But the truth is, helicopters are our neighbors on this planet and they have every bit as much a right to it as we do. Support prohibition of industrial helicopter use, police helicopters and circus helicopters. Don’t eat helicopter meat. And donate generously to PETH, People for the Ethical Treatment of Helicopters.
Listen, PETH claim to be in support of helicopter freedom, but if you look at the statistics, you’ll see that is, in fact, a gigantic lie. People brought 652 sick helicopters into PETH’s “Care Hangars” last year, where PETH claim to repair and repaint them, and find them new owners. Of those 652, PETH dismantled and recycled 635 of them within one day, without even trying to find new owners for them.
You say we should support the prohibition of circus and police helicopters, but without the industries that have grown up around the many useful ways helicopters benefit our society, there would be many more wild helicopters, like the Piaseckis, in our skies, or roosting on the roofs of our homes and schools.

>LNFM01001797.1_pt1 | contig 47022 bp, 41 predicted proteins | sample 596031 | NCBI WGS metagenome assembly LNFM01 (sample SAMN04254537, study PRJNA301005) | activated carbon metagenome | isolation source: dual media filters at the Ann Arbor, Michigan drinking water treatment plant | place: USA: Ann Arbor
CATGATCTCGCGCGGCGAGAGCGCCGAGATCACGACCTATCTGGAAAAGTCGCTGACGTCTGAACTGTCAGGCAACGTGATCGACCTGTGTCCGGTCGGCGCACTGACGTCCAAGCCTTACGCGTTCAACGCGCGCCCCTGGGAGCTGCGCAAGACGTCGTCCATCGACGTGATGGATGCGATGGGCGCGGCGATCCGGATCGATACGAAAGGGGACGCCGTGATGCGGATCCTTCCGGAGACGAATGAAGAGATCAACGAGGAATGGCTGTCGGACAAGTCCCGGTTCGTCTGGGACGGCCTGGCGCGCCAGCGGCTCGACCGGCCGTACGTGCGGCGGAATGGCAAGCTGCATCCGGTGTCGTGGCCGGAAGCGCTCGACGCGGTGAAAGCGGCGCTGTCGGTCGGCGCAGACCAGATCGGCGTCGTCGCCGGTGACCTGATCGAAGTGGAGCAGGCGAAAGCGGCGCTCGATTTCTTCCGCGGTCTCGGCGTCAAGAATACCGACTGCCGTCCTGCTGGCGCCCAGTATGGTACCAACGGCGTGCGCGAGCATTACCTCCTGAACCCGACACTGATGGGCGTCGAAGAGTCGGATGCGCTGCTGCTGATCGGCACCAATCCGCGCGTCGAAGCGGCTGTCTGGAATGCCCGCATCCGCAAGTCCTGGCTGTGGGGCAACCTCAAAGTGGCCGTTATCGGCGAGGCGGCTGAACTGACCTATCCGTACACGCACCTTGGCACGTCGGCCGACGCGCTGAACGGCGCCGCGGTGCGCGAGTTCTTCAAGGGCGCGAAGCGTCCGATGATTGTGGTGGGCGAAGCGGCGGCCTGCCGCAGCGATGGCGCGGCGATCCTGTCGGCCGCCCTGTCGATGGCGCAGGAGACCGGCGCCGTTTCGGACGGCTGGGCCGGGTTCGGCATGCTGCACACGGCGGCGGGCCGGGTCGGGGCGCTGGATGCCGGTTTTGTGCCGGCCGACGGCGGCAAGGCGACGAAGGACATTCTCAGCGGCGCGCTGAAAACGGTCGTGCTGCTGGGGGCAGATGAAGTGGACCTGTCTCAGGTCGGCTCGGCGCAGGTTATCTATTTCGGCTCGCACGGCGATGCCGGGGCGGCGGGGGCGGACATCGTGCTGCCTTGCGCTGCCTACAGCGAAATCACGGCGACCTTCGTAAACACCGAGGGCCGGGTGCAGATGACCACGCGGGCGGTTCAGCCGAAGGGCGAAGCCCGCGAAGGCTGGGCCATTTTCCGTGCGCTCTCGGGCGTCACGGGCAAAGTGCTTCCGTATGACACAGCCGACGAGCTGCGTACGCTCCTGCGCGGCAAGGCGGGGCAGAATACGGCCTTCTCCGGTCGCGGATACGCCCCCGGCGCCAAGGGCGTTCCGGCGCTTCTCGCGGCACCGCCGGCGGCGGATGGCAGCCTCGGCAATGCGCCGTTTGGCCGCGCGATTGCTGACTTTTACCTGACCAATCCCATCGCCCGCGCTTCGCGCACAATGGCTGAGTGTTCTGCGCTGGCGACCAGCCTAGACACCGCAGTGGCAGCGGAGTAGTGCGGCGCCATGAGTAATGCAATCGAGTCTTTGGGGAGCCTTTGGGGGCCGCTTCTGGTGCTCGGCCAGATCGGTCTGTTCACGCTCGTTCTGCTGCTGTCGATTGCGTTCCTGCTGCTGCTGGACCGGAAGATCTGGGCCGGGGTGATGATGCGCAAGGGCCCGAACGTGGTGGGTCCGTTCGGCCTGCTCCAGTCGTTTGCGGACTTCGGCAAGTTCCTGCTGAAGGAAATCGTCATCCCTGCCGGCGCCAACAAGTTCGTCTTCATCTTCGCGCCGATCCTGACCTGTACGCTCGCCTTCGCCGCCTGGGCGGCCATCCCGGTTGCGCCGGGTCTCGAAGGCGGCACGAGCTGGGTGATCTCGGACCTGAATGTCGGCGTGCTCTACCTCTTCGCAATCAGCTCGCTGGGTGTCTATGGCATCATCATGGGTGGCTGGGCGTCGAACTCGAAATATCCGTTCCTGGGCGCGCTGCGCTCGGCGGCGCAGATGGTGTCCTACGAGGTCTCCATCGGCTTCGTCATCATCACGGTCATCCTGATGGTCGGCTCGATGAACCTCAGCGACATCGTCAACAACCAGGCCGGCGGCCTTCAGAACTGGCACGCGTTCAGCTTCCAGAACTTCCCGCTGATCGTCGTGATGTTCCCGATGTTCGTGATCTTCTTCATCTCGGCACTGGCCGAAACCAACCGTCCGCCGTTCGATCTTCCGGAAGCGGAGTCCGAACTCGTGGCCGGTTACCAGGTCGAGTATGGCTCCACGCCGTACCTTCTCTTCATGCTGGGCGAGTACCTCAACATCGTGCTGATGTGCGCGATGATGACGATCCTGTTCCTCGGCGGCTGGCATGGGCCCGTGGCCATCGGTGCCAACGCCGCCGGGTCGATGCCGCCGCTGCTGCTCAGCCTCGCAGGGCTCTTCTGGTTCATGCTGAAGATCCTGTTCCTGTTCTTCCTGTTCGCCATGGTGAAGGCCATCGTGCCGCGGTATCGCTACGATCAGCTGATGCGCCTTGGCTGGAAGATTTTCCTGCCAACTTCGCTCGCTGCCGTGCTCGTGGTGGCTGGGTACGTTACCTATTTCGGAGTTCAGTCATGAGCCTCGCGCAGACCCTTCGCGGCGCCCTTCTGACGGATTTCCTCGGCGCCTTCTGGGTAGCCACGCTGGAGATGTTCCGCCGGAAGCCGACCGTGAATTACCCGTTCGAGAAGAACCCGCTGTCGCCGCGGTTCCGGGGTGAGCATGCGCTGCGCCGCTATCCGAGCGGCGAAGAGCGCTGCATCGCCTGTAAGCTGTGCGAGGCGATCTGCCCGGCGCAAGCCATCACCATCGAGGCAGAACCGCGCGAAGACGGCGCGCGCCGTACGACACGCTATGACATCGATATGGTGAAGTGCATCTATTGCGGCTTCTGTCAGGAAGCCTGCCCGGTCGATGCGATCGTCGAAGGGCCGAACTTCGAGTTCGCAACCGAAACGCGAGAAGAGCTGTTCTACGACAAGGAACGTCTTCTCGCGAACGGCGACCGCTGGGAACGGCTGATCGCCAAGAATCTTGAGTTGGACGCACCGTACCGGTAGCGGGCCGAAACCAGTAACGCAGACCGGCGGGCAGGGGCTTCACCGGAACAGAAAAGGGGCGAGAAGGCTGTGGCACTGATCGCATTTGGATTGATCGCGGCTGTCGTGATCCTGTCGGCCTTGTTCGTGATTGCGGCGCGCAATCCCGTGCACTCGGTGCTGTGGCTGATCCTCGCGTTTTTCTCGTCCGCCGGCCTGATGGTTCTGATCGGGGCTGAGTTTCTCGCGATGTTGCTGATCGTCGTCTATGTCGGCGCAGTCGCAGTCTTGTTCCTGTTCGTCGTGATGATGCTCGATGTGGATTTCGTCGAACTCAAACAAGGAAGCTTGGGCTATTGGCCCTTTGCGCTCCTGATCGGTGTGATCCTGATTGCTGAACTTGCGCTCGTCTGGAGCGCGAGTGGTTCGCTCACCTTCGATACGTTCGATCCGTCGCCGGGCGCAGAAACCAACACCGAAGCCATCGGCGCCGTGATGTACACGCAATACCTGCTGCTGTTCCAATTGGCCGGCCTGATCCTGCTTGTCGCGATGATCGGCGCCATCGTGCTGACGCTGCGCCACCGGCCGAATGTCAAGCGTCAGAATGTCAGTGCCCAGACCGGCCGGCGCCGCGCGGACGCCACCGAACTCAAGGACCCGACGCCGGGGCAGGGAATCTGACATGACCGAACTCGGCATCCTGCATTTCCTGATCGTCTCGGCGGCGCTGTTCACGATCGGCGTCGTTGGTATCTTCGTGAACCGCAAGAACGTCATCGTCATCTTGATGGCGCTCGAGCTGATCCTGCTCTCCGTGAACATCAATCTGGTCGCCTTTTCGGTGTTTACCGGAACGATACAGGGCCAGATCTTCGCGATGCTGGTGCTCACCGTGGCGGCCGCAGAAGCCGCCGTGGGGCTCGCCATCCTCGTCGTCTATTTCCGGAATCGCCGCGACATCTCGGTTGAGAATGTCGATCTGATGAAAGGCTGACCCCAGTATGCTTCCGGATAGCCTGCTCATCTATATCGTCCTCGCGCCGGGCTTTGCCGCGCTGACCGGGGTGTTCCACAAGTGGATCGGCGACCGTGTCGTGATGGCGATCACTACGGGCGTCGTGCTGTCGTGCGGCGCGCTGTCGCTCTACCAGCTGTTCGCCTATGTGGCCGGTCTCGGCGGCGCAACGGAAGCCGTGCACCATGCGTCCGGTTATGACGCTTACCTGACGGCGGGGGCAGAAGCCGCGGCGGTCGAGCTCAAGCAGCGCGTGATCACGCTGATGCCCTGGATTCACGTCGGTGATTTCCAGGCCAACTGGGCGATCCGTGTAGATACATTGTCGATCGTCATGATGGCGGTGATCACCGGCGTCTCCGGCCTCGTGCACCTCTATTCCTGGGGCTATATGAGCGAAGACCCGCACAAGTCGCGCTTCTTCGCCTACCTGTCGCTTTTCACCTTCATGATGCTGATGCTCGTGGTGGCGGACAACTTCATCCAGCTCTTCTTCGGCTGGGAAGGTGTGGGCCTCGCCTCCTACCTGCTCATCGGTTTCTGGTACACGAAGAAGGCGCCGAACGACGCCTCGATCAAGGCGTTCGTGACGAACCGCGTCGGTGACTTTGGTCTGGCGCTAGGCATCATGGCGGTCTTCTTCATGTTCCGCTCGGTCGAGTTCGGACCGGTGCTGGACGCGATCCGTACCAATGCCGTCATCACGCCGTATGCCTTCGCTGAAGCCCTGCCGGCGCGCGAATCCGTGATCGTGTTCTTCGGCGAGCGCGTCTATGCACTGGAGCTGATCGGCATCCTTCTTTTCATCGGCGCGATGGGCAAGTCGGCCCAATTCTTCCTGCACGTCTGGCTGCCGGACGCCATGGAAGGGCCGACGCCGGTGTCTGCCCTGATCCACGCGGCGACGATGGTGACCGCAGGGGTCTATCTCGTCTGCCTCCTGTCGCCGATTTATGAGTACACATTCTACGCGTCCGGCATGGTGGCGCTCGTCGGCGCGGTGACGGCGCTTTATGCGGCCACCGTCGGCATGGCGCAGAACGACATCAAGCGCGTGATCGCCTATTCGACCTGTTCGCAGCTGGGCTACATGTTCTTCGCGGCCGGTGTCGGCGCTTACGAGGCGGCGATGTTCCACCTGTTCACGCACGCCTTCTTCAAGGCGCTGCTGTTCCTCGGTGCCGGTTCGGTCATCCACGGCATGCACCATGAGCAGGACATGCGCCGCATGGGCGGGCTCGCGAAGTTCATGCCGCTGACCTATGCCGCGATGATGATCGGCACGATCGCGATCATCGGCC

But that’s getting off topic. The LSL is still a menace, and although it helps to control the Piasecki population, there are other, more efficient ways to do that, without relying on the crudeness of nature.
Opening up factories to make clothes from helo skins, for example. Faux-helo has been all the rage on the catwalks for the last three years, and the designers have stated that they’d “love to get [their] hands on the real thing”. Paul McTarnabag said that “without the limitations of artificial fibres, [he] could create the most wonderful coats you’d ever see”.
Let’s be honest, here. Yes, it may involve some violent, painful deaths for certain, more… annoying breeds, but helicopters are basically vermin. Let’s make use of them.
"The crudeness of nature"